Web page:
Biden to get warm welcome from relieved but wary allies
When US President Joe Biden flies to Europe this week, he will find his hosts welcoming but wary. His predecessor Donald Trump may be gone, but he leaves a long shadow.
Biden’s first foreign trip as president starts today and includes a gathering of the Group of Seven wealthy nations by the seaside in southwest England, a NATO summit, a meeting with European Union chiefs, and then a tete-a-tete in Geneva with his Russian counterpart and adversary, Vladimir Putin.
For most of America’s allies, Biden is a relief. Trump often sowed chaos, accusing the NATO military alliance of leeching off the United States, insulting the European Union and storming out of a G-7 summit in Canada in 2018. In contrast, Biden has stressed his support for international diplomacy and emphasised “America’s renewed commitment to our allies and partners” in a recent Washington Post article.
“I think we can expect to see lots of rhetoric and lots of good-vibe messages in this first visit of Biden to Europe,” said Renata Dwan, deputy director of international affairs think tank Chatham House.
But she added that five months into Biden’s term, “it’s time to be more than ‘not Donald Trump’.”
Biden has already mended some fences with America’s allies. The US has rejoined the Paris climate accord that Trump renounced, ended a minor trade war with the EU over aviation rivalry and is backing attempts to revive a deal meant to limit Iran’s nuclear ambitions that Trump abandoned.
“America is back. And we are happy you are back,” European Council President Charles Michel told Biden in March, when the president joined a video summit of EU leaders.
Yet it’s not all smooth sailing, especially for British Prime Minister Boris Johnson, who is hosting the first G-7 summit in two years this weekend at the Carbis Bay resort in Cornwall.
Johnson wants to use the UK’s G-7 presidency to inject new purpose into the wealthy nations’ club – undermined by Trump’s unilateralism and sideswiped by the coronavirus pandemic – and to burnish the international image of a post-Brexit ‘Global Britain’.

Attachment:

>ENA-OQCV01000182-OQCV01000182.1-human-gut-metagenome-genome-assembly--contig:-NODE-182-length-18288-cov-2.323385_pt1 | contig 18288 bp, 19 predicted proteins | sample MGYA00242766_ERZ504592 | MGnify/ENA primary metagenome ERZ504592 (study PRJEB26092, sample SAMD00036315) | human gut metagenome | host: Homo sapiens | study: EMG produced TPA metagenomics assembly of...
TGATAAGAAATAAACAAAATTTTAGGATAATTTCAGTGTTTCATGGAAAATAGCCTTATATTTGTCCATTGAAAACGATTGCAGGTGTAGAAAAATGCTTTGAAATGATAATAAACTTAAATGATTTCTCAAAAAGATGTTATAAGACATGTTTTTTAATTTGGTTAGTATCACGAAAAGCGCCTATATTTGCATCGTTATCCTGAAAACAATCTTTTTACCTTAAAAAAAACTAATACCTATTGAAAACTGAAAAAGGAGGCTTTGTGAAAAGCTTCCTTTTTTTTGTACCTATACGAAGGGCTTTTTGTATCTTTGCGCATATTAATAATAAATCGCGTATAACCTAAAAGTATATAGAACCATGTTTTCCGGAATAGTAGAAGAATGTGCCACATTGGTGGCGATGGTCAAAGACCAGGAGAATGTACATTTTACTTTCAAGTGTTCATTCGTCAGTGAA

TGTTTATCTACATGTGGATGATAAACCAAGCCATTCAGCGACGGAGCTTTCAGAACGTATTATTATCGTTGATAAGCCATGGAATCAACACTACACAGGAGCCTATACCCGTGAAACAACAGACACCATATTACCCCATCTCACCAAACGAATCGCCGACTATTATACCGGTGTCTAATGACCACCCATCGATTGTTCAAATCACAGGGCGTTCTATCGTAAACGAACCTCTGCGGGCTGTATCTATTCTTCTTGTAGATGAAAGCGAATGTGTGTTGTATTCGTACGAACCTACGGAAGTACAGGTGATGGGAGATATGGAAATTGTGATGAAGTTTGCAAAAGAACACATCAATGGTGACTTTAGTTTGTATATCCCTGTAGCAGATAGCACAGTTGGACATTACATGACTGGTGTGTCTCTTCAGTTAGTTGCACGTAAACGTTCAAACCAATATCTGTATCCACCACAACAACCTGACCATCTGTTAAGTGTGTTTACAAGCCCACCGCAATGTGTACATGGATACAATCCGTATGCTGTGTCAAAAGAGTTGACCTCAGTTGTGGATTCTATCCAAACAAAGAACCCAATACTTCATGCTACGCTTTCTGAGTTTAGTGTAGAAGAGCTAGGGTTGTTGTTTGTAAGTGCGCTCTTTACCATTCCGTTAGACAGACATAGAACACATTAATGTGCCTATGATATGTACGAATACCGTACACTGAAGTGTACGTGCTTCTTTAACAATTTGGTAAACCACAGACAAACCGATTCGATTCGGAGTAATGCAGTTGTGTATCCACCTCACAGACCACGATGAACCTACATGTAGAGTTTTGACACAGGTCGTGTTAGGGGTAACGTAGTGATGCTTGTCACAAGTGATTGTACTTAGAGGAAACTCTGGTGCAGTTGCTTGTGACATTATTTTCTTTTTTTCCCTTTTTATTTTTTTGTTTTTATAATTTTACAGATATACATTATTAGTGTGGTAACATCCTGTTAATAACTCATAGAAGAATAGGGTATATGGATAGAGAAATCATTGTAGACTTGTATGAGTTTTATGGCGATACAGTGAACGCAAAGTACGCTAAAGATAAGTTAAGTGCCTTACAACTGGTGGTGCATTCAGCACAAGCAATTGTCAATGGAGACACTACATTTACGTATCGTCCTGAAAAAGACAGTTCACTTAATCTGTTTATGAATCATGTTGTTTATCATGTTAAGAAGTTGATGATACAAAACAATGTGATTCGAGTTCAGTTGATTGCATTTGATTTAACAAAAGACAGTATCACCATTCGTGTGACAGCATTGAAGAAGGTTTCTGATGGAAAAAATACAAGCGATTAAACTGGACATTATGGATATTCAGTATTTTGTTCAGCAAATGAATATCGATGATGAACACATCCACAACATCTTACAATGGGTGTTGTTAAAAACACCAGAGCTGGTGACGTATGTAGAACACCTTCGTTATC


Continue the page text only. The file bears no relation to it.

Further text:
He’s happy with Biden’s commitment to fighting climate change that should help give momentum to November’s COP26 global climate summit in Scotland. And Biden’s promise to start sharing coronavirus vaccines with poorer countries – something aid agencies say should have happened sooner – chimes with Johnson’s call for G-7 leaders to ensure the whole world is vaccinated by the end of 2022.
Closer to home, the British leader hopes Biden will agree to a transatlantic travel corridor to help business and tourism recover from the pandemic. And he is seeking a UK-US trade deal, touted by the British government as a plum post-Brexit economic prize.
But he has hurdles to overcome. A trade deal is not a Biden priority, and Johnson will have to work hard to charm a president who once called the prime minister a “physical and emotional clone” of Trump.
Biden has criticised Brexit, and is particularly concerned about its impact on Northern Ireland. Because of its land border with EU member Ireland, Northern Ireland has been given a special economic status that is causing friction between the UK and the bloc and heightening political tensions within Northern Ireland.
Biden, keenly aware of the key role the US played in bringing about the Good Friday peace accord that ended decades of violence in Northern Ireland, has warned there will be no trade deal with Britain if Brexit undermines the peace deal.
There are tensions and divergences among US and its other the allies, too. Biden has begun to rebuild ties with NATO, left angry and bewildered by Trump’s unilateralism and his ambiguous relationship with Russia’s Putin. Biden reassured the alliance that the US backed NATO’s doctrine of collective defence and would come to the rescue in the face of Russian aggression.